Hayal Pozanti at The Aldrich Contemporary Art Museum

“Deep Learning”,  Hayal Pozanti’s solo show, currently on display at the Aldrich Contemporary Art Museum in Ridgefield Connecticut, features work related to technology and the human experience. Robert D. Hof’s article “Deep Learning” (MIT Technology Review, April 23,2013) is quoted in the catalog: Deep Learning in reference to “software [that] attempts to mimic the activity in layers of neurons in the neocortex”.

Pozanti employs her own alphabet of 31 shapes named “Instant Paradise” to create paintings and digital animations. Her new, large scale rectangular paintings are the same proportions of a smartphone screen but blown up to almost room sized canvases.


“Sixty Seven” – 2015
Courtesy the artist, Jessica Silverman Gallery San Fransisco and the Aldrich Museum

The paintings are all based on source data that is documented in the curatorial signage. “Sixty Seven” has “Source data: milliseconds it takes for the human brain to form a microexpression”.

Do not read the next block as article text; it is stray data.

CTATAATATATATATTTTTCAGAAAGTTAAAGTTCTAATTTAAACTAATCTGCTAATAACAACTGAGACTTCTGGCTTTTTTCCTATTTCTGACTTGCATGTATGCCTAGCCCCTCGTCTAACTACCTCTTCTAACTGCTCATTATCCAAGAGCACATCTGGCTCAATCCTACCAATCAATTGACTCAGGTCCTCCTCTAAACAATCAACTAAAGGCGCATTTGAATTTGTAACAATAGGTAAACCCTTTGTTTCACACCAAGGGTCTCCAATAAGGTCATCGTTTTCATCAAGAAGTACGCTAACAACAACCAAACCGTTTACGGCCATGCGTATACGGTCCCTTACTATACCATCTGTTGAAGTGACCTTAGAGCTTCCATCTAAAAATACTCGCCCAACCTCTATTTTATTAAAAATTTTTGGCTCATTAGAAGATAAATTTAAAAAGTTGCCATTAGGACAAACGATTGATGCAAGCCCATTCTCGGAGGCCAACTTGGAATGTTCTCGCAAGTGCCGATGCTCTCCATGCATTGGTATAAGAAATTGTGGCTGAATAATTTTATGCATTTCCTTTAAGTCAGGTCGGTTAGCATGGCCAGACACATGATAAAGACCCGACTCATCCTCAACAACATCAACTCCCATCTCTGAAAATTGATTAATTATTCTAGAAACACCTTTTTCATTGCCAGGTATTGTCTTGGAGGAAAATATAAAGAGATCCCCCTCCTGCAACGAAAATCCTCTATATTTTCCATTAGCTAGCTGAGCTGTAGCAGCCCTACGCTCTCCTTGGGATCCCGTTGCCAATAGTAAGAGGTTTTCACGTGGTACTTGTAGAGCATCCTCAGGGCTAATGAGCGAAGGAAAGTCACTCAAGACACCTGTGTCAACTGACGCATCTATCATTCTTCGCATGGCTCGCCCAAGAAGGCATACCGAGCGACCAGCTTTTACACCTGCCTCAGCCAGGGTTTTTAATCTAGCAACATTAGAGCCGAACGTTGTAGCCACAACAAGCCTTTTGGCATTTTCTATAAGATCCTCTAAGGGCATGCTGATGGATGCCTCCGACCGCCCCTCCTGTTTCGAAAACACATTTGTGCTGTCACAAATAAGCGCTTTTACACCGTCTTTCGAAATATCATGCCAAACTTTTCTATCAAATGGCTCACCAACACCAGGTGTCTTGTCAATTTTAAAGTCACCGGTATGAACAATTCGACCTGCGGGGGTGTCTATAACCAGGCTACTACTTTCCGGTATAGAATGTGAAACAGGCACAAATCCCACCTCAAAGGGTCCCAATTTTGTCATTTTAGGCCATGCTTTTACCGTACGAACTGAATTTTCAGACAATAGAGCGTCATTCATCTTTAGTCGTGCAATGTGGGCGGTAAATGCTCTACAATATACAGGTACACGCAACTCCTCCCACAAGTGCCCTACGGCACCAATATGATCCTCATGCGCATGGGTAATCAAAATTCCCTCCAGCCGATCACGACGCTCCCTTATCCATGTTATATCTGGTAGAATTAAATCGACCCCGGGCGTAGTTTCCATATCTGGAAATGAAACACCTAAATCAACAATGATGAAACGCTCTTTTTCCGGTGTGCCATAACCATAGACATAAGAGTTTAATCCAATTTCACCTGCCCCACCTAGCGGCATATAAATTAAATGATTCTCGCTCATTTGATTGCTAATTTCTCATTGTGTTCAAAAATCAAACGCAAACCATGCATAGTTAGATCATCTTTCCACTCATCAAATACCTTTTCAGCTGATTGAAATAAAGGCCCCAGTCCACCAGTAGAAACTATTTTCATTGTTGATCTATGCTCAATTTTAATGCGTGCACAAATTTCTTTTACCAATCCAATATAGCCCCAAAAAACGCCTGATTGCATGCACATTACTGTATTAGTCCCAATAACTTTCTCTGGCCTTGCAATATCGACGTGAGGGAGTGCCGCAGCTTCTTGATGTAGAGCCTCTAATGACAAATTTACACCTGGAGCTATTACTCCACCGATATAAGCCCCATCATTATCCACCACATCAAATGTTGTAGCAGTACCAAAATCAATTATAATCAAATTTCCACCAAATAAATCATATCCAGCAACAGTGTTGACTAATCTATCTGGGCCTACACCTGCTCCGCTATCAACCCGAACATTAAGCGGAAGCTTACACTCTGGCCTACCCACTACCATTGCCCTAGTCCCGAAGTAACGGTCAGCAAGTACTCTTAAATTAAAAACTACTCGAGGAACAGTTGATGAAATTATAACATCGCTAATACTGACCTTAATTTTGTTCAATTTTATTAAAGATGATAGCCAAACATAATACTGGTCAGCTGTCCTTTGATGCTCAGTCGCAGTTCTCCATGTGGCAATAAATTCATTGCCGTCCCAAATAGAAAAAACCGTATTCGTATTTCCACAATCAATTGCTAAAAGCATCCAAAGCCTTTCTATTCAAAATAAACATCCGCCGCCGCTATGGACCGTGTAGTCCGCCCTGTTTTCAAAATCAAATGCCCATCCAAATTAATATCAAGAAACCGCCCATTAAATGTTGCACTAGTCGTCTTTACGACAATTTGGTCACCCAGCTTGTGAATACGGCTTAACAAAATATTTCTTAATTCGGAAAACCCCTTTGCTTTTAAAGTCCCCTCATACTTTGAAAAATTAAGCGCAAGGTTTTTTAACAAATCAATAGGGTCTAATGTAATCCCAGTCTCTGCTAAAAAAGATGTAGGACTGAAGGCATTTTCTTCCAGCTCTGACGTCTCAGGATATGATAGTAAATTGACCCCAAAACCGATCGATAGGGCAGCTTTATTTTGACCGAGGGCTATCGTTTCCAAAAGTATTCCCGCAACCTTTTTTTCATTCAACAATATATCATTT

Pozanti generates images through a process of selecting and overlapping shapes from her alphabet. The more the images are repeated over time the more recognizable they become. This is similar to the way Deep Learning software operates. All of these canvases were hand painted. Instead of using a computer to create these images, the artist is generating the work in reference to the software.


Gallery View

In the center of the gallery, video screens are suspended from the ceiling above eye level. Their placement and size are like an airport terminal or waiting room. Each screen is playing one of Pozanti’s digital videos featuring images generated from the “Instant Paradise” alphabet. The videos have a sound track of abstract poetry developed by assigning the shapes sounds.

Hayal Pozanti’s work relates to mathematics in two ways. The images have been created using algorithmic rules to explore the permutations of possibilities combining 31 distinct shapes. The paintings and videos are also an expression of computer’s ability to mimic human processes, as well as, how humans react to the technology that is now part of everyday life.

Susan Happersett

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